However, one specific instance in which use of lethal use of force is proscribed is firing into civilian vehicles. Several instances of that act have resulted in the deaths of civilians. One involved a passenger bus which had run an army checkpoint. Another involved a road pursuit and an attempt by the army detail commander to end the pursuit by shooting out the vehicles tires, which ended tragically.
The translation reads: [Soldiers] will not trigger firearms against persons when they try to evade, flee or to escape, unless they make serious aggressive acts of resistance, or the order to stop or prevent their escape, if they resist authority and represent an imminent danger death or serious injury, and less extreme means are insufficient to achieve these objectives.
The translation goes on: Only if the driver of a vehicle or crew of a vessel does not obey the indication to stop running or navigation, and this action involves a real and imminent threat that will cause grave harm, use of force as provided in this Directive is authorized.
Under those rules, a suspect either firing a weapon, or showing a weapon would be sufficient reason to open fire on a civilian vehicle.
One example is of a bus running an army checkpoint in Guerrero state in 2009. Versions of the shooting diverge. Human rights activists have said the victim, Bonfilio Rubio Villegas, was shot as he slept in the back of a bus that had just left a military checkpoint following a heated exchange between the driver and the checkpoint commander. The victim had been noted, according to human rights activists, by the site commander because he was wearing military boots, which is an indicator the suspect was involved with drug running or with radical armed groups which still operate in Guerrero.
SEDENA's version is that the bus attempted to flee the checkpoint and soldiers opened fired on the vehicle. Although as many as 40 other individuals were aboard the bus at the time, only Rubio Villegas was killed. Soldiers also found several packages of marijuana near where Rubio Villegas was killed. Human rights activists say the drugs were planted there to justify the shooting, a charge which SEDENA obviously denies.
Under the new rules, a passenger bus attempting to flee would not come under fire, but would pursued and ordered to a halt. If sufficient warning was disregarded and the detail or site commander determined the situation was for risk for further harm, soldiers would be ordered to open fire.
As matters stand, even though it was not strictly against the law at the time to open fire on the bus, the order to fire on a passenger bus was questionable. The new rules will temper those orders for subsequent similar incidents. The good news for soldiers in the field is that the new rules will probably not further endanger them if their targets return fire.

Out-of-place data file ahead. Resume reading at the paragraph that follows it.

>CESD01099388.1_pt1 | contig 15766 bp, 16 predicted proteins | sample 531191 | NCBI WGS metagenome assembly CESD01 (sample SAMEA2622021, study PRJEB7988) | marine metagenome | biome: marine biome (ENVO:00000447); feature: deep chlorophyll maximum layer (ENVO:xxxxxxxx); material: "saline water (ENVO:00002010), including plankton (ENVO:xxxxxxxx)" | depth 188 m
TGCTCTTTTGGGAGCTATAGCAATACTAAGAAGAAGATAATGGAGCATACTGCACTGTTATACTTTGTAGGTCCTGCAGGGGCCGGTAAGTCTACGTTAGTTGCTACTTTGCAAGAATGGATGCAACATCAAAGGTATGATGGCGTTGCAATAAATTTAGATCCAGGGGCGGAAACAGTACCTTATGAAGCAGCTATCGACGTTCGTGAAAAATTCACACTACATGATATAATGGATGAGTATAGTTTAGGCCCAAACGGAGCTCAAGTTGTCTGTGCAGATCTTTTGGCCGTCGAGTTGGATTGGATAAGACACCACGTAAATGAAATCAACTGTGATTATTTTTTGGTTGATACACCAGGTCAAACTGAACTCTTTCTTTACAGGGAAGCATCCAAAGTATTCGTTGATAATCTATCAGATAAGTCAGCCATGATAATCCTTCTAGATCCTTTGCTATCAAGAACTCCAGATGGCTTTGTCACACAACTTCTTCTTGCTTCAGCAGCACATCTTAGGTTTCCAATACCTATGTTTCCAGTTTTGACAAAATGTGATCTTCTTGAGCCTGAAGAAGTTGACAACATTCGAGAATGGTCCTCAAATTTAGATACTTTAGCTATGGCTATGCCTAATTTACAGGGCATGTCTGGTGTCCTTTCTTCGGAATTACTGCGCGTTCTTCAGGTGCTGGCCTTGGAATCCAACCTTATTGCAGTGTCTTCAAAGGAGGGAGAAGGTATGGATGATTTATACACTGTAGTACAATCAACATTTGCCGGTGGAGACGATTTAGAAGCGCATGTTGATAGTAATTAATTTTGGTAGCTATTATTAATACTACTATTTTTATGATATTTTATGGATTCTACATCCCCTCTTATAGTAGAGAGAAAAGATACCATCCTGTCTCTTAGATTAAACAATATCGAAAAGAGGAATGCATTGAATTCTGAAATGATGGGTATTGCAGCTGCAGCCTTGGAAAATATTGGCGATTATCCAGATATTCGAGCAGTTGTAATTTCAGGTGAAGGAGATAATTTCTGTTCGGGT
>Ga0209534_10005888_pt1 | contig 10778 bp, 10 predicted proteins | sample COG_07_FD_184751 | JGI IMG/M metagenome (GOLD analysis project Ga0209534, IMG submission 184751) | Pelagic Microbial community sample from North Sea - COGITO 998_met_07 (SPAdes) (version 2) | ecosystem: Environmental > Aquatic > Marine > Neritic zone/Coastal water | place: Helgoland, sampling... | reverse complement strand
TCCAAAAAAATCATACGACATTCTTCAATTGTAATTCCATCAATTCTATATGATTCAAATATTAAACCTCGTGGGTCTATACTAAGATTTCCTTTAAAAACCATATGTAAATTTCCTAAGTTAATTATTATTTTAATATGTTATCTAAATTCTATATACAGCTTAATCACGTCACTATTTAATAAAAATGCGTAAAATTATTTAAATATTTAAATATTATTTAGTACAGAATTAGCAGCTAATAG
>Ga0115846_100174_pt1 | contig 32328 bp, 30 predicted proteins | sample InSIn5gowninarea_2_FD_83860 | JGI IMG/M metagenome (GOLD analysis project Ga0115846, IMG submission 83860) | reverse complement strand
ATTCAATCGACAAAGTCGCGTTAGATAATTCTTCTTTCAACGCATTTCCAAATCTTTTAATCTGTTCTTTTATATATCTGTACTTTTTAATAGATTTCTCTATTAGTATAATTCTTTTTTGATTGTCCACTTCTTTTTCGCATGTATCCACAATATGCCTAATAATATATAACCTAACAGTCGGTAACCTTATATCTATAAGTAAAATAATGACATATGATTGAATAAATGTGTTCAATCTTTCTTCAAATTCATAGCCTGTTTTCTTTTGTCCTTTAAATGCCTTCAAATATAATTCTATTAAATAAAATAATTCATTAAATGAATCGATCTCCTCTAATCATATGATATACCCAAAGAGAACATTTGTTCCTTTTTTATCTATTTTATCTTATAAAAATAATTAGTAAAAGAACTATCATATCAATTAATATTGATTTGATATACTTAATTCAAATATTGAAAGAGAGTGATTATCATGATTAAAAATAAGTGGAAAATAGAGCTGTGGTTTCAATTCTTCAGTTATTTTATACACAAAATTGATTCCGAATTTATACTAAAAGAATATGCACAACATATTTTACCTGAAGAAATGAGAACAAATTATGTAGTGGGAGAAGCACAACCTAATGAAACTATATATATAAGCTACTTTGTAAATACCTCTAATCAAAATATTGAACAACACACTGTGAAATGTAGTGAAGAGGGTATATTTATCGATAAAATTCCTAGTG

The second incident took place in 2010 in Nuevo Leon. In that incident, a Mexican Army road patrol attempted pursuit of a family in a sedan which was speeding along a highway near Monterrey, refusing to halt after being signalled by the detail commander. In that incident, the detail commander ordered to driver to maneuver his truck to an angle where the commander could get a shot of the vehicle's tires.
When the commander opened fire on the vehicle, so did three other riflemen, killing two and wounding four others. The site commander subsequently attempted to falsify his report that the vehicle had run a military checkpoint, a fact which this writer originally reported.
Under the new rules, the detail commander has to make the call whether attempting to disable the vehicle by gunfire is a sufficient means of ending the pursuit. In this instance, opening fire on a vehicle in which no gunfire has originated, nor where any weapons were observed, would be a bad shoot and subject the commander and anyone else who fires on the vehicle to criminal charges.
The final part of the directive deals with what commanders are expected to do in the event of a shooting. The orders are what commanders are under whenever they encounter violent suspects in the field. They must secure the scene and any evidence for civilian authorities as well as military prosecutors. The last item specifically says that military prosecutors in the event they determine a bad shooting must denounced the suspects to a competent authority. That final requirement fulfils a long standing demand that shootings involving civilians must be prosecuted by civilian authorities, even if they involve military personnel.
That may also change, if Mexican legislators change the Mexican Code of Military Justice, which would make murder one of the crimes against civilians solely prosecutable by military prosecutors.
Chris Covert writes Mexican Drug War and national political news for Rantburg.com
© Copyright by Chris Covert